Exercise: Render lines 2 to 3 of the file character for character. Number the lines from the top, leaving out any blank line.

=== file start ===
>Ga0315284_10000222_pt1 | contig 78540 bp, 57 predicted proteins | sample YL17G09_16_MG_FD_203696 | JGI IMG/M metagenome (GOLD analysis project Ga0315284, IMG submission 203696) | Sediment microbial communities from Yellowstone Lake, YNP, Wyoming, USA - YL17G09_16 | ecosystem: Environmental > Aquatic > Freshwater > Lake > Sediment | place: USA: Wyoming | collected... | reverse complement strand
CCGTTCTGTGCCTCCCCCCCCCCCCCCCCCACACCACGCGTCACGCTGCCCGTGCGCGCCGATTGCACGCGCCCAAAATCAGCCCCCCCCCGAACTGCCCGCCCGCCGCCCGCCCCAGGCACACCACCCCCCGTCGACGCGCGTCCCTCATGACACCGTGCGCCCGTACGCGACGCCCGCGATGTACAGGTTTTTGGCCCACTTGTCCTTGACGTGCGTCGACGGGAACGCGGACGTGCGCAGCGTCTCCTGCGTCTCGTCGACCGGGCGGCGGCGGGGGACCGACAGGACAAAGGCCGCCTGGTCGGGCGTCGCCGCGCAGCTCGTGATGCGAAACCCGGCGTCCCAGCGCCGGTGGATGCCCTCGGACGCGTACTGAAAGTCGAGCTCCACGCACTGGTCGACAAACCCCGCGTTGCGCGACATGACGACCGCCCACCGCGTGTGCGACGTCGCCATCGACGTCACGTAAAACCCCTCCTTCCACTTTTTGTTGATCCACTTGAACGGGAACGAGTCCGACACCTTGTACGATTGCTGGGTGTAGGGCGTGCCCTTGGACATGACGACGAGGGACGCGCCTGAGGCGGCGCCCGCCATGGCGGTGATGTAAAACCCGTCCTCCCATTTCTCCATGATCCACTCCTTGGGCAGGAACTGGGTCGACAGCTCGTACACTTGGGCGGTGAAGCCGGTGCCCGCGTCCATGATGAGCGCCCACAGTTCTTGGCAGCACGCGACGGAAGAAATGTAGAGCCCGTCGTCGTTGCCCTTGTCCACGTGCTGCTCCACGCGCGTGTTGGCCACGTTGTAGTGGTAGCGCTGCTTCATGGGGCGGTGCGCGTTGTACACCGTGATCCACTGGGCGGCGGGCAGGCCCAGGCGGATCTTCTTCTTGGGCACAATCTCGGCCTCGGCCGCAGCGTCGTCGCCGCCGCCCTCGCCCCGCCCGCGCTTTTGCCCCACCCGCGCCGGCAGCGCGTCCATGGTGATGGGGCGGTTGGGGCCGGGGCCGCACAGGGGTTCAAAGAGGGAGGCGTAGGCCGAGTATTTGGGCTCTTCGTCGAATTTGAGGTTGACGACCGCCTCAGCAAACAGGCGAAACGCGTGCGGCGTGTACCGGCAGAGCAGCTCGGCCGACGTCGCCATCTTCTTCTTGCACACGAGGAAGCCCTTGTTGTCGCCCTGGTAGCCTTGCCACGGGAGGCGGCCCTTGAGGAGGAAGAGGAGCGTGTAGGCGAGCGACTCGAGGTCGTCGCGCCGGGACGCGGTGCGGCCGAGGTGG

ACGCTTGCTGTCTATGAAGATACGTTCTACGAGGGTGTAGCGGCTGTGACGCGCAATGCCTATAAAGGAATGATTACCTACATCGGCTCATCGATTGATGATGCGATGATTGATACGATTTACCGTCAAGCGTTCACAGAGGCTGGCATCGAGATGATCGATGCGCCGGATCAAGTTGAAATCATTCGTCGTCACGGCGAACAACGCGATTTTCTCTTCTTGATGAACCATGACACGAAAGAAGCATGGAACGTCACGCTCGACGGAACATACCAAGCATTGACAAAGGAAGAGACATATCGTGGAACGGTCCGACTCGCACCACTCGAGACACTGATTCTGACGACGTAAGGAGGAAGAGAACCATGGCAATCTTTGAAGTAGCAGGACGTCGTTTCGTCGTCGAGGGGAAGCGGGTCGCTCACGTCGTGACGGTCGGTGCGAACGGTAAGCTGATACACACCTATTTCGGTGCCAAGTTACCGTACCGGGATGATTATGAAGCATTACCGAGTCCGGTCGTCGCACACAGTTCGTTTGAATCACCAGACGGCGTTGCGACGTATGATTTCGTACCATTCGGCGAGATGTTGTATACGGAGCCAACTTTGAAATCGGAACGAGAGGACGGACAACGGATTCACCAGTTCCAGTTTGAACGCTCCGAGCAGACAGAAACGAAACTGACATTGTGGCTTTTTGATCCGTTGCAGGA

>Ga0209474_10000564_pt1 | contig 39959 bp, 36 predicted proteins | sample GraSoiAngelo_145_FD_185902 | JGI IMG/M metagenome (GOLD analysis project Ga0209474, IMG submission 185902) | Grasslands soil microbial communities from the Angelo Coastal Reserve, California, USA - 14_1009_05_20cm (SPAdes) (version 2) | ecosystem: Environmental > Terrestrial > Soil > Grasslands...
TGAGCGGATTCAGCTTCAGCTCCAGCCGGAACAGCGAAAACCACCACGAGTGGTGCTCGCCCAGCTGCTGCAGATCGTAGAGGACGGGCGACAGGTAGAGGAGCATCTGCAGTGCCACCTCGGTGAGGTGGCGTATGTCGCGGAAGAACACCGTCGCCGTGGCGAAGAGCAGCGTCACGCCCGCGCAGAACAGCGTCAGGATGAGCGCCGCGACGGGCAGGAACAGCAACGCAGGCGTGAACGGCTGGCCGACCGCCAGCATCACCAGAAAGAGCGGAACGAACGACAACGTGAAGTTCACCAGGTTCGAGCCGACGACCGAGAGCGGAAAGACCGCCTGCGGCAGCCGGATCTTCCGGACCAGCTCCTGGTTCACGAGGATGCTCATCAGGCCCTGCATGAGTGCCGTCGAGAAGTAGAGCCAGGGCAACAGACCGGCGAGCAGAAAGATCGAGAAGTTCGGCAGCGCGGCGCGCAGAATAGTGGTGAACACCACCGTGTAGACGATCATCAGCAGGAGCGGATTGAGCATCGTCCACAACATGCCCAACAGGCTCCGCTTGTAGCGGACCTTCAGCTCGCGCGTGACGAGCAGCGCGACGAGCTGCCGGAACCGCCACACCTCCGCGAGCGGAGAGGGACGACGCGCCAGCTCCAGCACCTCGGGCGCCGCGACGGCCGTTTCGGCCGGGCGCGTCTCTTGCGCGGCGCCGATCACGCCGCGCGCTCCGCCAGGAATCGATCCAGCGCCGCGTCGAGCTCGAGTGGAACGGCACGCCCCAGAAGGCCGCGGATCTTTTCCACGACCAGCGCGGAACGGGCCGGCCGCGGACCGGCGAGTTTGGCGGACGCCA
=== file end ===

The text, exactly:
CCGTTCTGTGCCTCCCCCCCCCCCCCCCCCACACCACGCGTCACGCTGCCCGTGCGCGCCGATTGCACGCGCCCAAAATCAGCCCCCCCCCGAACTGCCCGCCCGCCGCCCGCCCCAGGCACACCACCCCCCGTCGACGCGCGTCCCTCATGACACCGTGCGCCCGTACGCGACGCCCGCGATGTACAGGTTTTTGGCCCACTTGTCCTTGACGTGCGTCGACGGGAACGCGGACGTGCGCAGCGTCTCCTGCGTCTCGTCGACCGGGCGGCGGCGGGGGACCGACAGGACAAAGGCCGCCTGGTCGGGCGTCGCCGCGCAGCTCGTGATGCGAAACCCGGCGTCCCAGCGCCGGTGGATGCCCTCGGACGCGTACTGAAAGTCGAGCTCCACGCACTGGTCGACAAACCCCGCGTTGCGCGACATGACGACCGCCCACCGCGTGTGCGACGTCGCCATCGACGTCACGTAAAACCCCTCCTTCCACTTTTTGTTGATCCACTTGAACGGGAACGAGTCCGACACCTTGTACGATTGCTGGGTGTAGGGCGTGCCCTTGGACATGACGACGAGGGACGCGCCTGAGGCGGCGCCCGCCATGGCGGTGATGTAAAACCCGTCCTCCCATTTCTCCATGATCCACTCCTTGGGCAGGAACTGGGTCGACAGCTCGTACACTTGGGCGGTGAAGCCGGTGCCCGCGTCCATGATGAGCGCCCACAGTTCTTGGCAGCACGCGACGGAAGAAATGTAGAGCCCGTCGTCGTTGCCCTTGTCCACGTGCTGCTCCACGCGCGTGTTGGCCACGTTGTAGTGGTAGCGCTGCTTCATGGGGCGGTGCGCGTTGTACACCGTGATCCACTGGGCGGCGGGCAGGCCCAGGCGGATCTTCTTCTTGGGCACAATCTCGGCCTCGGCCGCAGCGTCGTCGCCGCCGCCCTCGCCCCGCCCGCGCTTTTGCCCCACCCGCGCCGGCAGCGCGTCCATGGTGATGGGGCGGTTGGGGCCGGGGCCGCACAGGGGTTCAAAGAGGGAGGCGTAGGCCGAGTATTTGGGCTCTTCGTCGAATTTGAGGTTGACGACCGCCTCAGCAAACAGGCGAAACGCGTGCGGCGTGTACCGGCAGAGCAGCTCGGCCGACGTCGCCATCTTCTTCTTGCACACGAGGAAGCCCTTGTTGTCGCCCTGGTAGCCTTGCCACGGGAGGCGGCCCTTGAGGAGGAAGAGGAGCGTGTAGGCGAGCGACTCGAGGTCGTCGCGCCGGGACGCGGTGCGGCCGAGGTGG

ACGCTTGCTGTCTATGAAGATACGTTCTACGAGGGTGTAGCGGCTGTGACGCGCAATGCCTATAAAGGAATGATTACCTACATCGGCTCATCGATTGATGATGCGATGATTGATACGATTTACCGTCAAGCGTTCACAGAGGCTGGCATCGAGATGATCGATGCGCCGGATCAAGTTGAAATCATTCGTCGTCACGGCGAACAACGCGATTTTCTCTTCTTGATGAACCATGACACGAAAGAAGCATGGAACGTCACGCTCGACGGAACATACCAAGCATTGACAAAGGAAGAGACATATCGTGGAACGGTCCGACTCGCACCACTCGAGACACTGATTCTGACGACGTAAGGAGGAAGAGAACCATGGCAATCTTTGAAGTAGCAGGACGTCGTTTCGTCGTCGAGGGGAAGCGGGTCGCTCACGTCGTGACGGTCGGTGCGAACGGTAAGCTGATACACACCTATTTCGGTGCCAAGTTACCGTACCGGGATGATTATGAAGCATTACCGAGTCCGGTCGTCGCACACAGTTCGTTTGAATCACCAGACGGCGTTGCGACGTATGATTTCGTACCATTCGGCGAGATGTTGTATACGGAGCCAACTTTGAAATCGGAACGAGAGGACGGACAACGGATTCACCAGTTCCAGTTTGAACGCTCCGAGCAGACAGAAACGAAACTGACATTGTGGCTTTTTGATCCGTTGCAGGA